Shares in Frank Timis' African Petroleum (AP) have fallen 90 percent over the past 12 months and reports of an alleged investigation by the National Stock Exchange of Australiaamidst claims of stocks dumping by senior AP executives have made international headlines.
In February 2012, AP announced a major discovery in its Naria-1 Well offshore Liberia, causing a significant jump in its stocks from 0.70 cents AUD ($0.68USD) to 1.55AUD ($1.51USD) at the time of its closing. By June of 2012, the attractiveness of the Liberian discovery fueled a buy-out offer to PetroChina by AP at $1.35 per share for all of its petroleumassets in Africa. The oil industry gave a collective gasp at the sheer brazenness of the Timis offer to PetroChina considering that none of his petroleum assets had proven oil and gas reserves let alone any production.
As the AP/PetroChina negotiations dragged on unsuccessfully, AP fueled the flames of "oil fever" in Liberia with a company press release in January announcing that the mean recoverable un-risked prospective resources for the Bee Eater/Narina fan system, which extends over an area of 300 sq. km,were estimated at 840 MMstb with2396 MMstb for the additional prospects identified on Blocks LB-08 &LB-09 (3236 MMstb in total).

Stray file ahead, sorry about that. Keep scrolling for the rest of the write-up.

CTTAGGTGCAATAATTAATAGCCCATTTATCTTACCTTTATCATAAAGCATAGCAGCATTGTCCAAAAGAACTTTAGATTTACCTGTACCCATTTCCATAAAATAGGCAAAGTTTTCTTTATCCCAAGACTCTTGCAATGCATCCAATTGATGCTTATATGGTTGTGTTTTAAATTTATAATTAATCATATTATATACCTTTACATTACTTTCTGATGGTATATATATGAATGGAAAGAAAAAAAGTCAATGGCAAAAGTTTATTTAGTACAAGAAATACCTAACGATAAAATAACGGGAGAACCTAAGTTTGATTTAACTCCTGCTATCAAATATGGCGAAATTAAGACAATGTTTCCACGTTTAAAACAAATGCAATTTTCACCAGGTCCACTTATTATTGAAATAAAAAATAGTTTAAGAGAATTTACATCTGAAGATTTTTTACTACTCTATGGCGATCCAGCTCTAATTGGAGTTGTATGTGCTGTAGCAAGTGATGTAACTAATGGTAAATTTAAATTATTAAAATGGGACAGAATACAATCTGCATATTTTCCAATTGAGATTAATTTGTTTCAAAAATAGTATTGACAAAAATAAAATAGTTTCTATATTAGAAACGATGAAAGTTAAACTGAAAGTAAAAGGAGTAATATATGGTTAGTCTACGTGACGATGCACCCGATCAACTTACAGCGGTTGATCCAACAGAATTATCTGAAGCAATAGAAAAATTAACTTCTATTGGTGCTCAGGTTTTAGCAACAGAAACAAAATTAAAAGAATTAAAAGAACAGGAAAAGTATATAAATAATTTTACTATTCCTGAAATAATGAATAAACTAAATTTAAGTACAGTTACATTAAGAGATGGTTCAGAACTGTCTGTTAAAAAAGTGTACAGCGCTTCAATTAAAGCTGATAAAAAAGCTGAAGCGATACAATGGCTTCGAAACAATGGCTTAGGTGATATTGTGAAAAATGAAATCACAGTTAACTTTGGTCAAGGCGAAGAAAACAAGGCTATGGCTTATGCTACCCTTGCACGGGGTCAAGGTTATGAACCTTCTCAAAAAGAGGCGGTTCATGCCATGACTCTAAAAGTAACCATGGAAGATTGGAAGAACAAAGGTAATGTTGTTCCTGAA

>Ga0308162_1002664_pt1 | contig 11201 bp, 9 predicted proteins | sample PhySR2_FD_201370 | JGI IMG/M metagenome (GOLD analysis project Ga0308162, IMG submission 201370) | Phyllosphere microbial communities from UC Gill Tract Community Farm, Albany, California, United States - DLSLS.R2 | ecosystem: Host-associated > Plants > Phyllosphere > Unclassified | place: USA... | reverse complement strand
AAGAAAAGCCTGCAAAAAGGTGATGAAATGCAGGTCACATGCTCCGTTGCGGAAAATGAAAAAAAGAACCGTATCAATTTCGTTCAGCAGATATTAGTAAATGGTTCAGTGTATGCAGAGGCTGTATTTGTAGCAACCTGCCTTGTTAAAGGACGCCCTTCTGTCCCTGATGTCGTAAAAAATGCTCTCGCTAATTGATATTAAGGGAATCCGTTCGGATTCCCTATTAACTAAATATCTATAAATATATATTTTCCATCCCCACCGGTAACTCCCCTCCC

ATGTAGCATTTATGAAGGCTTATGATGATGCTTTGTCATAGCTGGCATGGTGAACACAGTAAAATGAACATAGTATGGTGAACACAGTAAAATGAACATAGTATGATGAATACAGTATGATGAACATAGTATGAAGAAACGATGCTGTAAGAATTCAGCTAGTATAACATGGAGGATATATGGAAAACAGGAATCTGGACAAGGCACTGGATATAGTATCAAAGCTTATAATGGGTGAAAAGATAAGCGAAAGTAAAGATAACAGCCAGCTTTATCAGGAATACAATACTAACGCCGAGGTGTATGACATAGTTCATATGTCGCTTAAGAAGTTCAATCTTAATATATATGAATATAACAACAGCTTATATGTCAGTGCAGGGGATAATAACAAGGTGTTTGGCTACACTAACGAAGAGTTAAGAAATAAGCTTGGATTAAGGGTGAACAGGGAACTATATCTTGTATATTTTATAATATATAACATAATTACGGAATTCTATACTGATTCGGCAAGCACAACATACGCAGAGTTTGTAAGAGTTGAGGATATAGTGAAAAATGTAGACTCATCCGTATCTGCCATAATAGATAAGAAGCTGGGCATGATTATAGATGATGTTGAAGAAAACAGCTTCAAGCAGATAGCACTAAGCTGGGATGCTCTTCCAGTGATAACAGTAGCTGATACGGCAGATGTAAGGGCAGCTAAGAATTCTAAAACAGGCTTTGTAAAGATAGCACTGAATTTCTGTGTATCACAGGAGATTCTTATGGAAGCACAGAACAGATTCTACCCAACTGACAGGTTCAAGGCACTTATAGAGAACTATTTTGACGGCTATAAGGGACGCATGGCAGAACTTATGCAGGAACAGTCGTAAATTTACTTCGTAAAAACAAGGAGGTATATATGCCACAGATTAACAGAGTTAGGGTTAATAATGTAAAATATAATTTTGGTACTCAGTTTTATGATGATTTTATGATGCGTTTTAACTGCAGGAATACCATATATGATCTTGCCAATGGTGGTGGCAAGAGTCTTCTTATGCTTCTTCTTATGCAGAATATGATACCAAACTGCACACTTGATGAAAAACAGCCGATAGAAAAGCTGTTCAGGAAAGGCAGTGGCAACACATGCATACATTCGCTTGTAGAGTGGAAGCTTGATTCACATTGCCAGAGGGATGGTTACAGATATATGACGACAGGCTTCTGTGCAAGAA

Doubts amid discovery
NOCAL, the industry's regulatory body, promptly issued a statement following the AP release that further testing was needed to verify if the Bee Eater Well was commercially viable. Shortly after, a joint press release was issued by NOCAL and AP stating that although the results of the Bee Eater well were encouraging, further testing would be needed before determining the well's viability.
Liberians began speculating if NOCAL was trying to hide oil and secretly planning to develop it unbeknownst to the Liberian people. The press began speculating a riff between NOCAL and AP caused by the un-authorized AP announcement. FrontPageAfrica, quoted a petroleum expert who explained the definition of "mean un-risked prospective resources" and stating that it did not mean AP had discovered 840MMstb proven, but that if they continue to explore, they MAY find oil and it MAYBE 840MMstb. What FPA understood as meaning, "smoke and mirrors".
Karl Thomas, CEO of AP, bragged in theFebruary2013 press release,"2012 has been a very successful year for the company with the Narina-1discovery in Liberia and the expansion of the exploration portfolio with the addition of 5 more exploration blocks in Senegal, Sierra Leone and Cote d'Ivoire. In 2013 starting with the drilling of the high potential Bee Eater prospect in Liberia LB-09 and follow on drilling in Liberia plus Cote d'Ivoire and The Gambia/Senegal coast."We are finalizing negotiations with PetroChina for an investment up to 20% equity in Block LB-09 in Liberia and are confident we will reach agreement shortly."
Three months after the company's much hyped Bee-Eater 1 discovery off Liberia's shores, skepticisms is heightening and concerns are mounting that the firm's millionaire chairman, Frank Timis, who is the largest shareholder in AP and his company, may have inflated their discovery in hopes of profiting on the stock market and pushing a successful PetroChina sale.